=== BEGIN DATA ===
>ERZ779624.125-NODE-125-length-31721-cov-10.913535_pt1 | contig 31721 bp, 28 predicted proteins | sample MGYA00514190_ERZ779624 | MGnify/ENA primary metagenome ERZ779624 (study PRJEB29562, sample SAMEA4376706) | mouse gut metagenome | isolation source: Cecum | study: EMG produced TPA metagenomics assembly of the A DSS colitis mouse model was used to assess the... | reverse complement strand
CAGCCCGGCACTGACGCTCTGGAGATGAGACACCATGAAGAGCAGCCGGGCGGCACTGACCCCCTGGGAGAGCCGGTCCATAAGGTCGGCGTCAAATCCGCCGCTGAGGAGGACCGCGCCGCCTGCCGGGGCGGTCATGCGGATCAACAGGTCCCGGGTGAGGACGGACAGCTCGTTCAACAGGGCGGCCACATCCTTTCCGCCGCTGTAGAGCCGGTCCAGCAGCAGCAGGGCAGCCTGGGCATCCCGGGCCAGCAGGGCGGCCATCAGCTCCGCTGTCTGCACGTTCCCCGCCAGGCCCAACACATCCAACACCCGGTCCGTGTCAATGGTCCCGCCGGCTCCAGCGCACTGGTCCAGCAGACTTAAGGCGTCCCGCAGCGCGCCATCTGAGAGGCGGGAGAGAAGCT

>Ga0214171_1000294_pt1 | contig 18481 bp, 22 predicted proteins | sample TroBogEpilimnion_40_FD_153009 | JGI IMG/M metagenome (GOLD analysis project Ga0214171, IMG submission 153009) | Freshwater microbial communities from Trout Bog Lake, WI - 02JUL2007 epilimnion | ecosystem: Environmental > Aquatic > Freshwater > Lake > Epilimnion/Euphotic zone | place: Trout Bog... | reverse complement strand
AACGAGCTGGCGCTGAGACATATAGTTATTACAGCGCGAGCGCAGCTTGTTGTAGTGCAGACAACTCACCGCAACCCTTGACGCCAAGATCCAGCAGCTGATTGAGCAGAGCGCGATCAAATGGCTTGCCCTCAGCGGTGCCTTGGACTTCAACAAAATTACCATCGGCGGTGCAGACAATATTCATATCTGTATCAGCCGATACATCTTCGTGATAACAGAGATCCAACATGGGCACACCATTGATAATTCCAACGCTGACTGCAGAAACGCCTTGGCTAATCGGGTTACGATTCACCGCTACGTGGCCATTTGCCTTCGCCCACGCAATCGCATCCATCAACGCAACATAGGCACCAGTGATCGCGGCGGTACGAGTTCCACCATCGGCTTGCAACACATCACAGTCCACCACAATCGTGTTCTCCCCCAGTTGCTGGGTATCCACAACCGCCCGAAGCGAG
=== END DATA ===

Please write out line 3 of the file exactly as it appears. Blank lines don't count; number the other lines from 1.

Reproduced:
>Ga0214171_1000294_pt1 | contig 18481 bp, 22 predicted proteins | sample TroBogEpilimnion_40_FD_153009 | JGI IMG/M metagenome (GOLD analysis project Ga0214171, IMG submission 153009) | Freshwater microbial communities from Trout Bog Lake, WI - 02JUL2007 epilimnion | ecosystem: Environmental > Aquatic > Freshwater > Lake > Epilimnion/Euphotic zone | place: Trout Bog... | reverse complement strand